Streaming music giant Spotify now has more than 2.5 million paying subscribers worldwide, after the company expanded to the United States earlier this year.
The company, which launched in the U.S. in July after two years of negotiations with the music industry, attained the 2 million subscriber milestone in September, gaining over half a million users since its U.S. launch.
Co-founder Daniel Ek said he expressed "price and excitement" at the milestone, as the company is still in its infancy, launched only five years ago in 2006.
The Swedish founded, but UK headquartered business first set up seemingly in reverse to many major technology companies, by rolling out its music streaming service to European users, and then earlier this year to U.S. citizens.
On the company blog, it said:
"This week is Thanksgiving in the US. And we’ve got our own reasons to give thanks too.
Fanfare! Drum roll! Yes, we’re excited to announce that we’ve now welcomed 2.5 million paying subscribers to the service.
So we’d like to say a big thank you to all our subscribers, new and old. Keep spreading the good news about Spotify!"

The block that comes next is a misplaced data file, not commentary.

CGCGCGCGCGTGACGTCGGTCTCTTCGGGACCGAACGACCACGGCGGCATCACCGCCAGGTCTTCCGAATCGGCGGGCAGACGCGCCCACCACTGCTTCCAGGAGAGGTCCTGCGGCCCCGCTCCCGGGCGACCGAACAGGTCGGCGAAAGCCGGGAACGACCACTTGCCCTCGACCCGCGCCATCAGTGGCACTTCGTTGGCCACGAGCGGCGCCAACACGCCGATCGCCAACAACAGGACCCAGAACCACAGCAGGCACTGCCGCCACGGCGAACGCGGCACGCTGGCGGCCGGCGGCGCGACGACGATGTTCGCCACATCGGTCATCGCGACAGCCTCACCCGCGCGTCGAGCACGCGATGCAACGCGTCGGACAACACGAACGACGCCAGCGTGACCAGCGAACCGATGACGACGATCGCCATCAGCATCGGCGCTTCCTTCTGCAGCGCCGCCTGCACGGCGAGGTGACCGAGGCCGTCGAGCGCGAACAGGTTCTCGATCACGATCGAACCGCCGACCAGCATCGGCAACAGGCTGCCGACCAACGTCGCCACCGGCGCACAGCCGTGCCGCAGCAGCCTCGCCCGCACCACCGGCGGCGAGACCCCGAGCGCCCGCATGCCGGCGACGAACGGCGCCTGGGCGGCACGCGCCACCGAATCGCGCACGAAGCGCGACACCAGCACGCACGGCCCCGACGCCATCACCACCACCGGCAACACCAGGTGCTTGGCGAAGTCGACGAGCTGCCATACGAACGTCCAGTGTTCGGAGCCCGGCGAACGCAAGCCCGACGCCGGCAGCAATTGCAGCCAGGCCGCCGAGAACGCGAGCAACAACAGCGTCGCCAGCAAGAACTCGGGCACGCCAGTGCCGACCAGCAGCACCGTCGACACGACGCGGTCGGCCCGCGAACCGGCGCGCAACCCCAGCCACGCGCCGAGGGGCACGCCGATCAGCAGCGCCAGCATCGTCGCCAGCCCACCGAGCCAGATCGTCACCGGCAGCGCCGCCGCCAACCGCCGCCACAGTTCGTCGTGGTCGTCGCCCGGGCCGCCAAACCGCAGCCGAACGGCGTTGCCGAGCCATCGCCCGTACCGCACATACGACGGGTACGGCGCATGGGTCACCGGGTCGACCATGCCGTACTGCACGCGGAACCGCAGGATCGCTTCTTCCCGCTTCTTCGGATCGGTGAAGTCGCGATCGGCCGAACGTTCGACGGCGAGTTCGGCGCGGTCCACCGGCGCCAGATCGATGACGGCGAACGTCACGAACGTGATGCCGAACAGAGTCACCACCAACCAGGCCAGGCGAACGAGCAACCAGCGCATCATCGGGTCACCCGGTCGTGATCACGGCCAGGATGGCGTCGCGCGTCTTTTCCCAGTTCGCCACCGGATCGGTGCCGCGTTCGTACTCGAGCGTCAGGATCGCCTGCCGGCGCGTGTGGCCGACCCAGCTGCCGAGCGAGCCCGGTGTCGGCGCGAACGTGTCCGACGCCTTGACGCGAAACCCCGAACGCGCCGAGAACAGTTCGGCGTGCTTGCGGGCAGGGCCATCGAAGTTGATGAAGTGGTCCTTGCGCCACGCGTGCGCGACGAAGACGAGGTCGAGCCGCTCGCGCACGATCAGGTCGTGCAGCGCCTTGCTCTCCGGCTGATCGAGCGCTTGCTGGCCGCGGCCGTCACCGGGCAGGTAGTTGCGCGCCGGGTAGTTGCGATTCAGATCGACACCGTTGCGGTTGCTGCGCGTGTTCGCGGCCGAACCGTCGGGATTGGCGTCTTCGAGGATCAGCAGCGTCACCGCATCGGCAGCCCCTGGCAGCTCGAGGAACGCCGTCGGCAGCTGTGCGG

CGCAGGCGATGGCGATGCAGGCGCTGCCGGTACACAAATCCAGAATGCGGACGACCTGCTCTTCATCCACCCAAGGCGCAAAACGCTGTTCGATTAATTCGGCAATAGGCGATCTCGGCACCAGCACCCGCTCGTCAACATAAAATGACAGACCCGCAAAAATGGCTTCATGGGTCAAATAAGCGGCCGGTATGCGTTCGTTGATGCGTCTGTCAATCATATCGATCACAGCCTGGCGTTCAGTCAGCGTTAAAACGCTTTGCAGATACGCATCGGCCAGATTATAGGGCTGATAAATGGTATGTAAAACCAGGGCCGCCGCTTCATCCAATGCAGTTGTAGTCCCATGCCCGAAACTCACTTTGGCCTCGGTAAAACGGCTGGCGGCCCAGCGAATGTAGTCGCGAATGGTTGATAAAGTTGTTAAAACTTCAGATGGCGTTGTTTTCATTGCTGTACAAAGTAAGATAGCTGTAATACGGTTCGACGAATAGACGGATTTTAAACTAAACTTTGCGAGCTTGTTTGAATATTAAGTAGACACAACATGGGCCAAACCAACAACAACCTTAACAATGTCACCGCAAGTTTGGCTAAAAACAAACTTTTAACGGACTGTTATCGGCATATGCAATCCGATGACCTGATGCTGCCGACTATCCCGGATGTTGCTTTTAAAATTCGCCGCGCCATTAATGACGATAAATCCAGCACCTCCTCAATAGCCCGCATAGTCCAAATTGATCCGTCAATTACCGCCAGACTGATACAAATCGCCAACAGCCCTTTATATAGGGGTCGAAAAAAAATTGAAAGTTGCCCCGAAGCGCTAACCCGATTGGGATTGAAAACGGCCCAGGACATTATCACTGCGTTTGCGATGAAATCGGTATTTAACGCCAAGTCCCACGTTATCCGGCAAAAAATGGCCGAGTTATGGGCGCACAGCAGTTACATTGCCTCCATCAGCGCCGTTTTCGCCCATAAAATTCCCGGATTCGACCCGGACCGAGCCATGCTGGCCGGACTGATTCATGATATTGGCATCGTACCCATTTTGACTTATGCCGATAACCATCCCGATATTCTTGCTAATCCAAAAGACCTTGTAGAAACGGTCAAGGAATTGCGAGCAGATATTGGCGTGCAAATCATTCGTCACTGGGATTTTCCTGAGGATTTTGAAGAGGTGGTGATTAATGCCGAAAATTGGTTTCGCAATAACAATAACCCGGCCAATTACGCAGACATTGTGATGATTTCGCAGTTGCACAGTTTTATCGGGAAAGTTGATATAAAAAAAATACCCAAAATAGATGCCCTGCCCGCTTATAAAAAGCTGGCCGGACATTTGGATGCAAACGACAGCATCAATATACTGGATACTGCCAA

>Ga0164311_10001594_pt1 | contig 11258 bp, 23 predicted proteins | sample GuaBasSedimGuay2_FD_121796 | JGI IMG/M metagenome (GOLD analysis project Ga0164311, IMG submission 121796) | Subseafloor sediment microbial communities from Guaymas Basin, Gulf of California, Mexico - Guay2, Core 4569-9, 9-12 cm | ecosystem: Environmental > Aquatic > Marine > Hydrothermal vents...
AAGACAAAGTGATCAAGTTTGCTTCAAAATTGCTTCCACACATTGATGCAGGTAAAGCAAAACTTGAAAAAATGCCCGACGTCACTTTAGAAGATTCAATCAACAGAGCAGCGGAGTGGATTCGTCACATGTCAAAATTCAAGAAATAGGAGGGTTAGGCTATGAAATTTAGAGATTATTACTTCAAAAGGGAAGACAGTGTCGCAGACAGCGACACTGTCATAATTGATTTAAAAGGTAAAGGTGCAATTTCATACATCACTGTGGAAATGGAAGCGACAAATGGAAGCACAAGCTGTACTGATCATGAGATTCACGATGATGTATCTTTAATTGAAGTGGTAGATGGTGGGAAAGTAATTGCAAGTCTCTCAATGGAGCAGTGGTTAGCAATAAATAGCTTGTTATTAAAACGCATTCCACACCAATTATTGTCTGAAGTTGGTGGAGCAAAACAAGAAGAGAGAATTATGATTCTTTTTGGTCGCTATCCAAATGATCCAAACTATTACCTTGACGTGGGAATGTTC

The music service's deep integration with Facebook has also perpetuated its growth, after the social networking giant announced in September that the move would allow users to listen to Spotify music through the site. It is estimated that the integration with Facebook's 800 million users helped push the streaming music service past the five million user mark.
But controversy stirred within the few few days of its launch, after Spotify had to justify its 'frictionless sharing' requirement, whereby users would have the songs they listened to published automatically to the social network.
Revenues for 2010 increased to $98 million up from $17.5 million the year before. Subscription revenues were marked at $70 million and advertising at $28 million.
Spotify has struggled with a series of losses after the company had to shell out a large proportion of its generated revenue in royalty payments and licenses to copyright holders.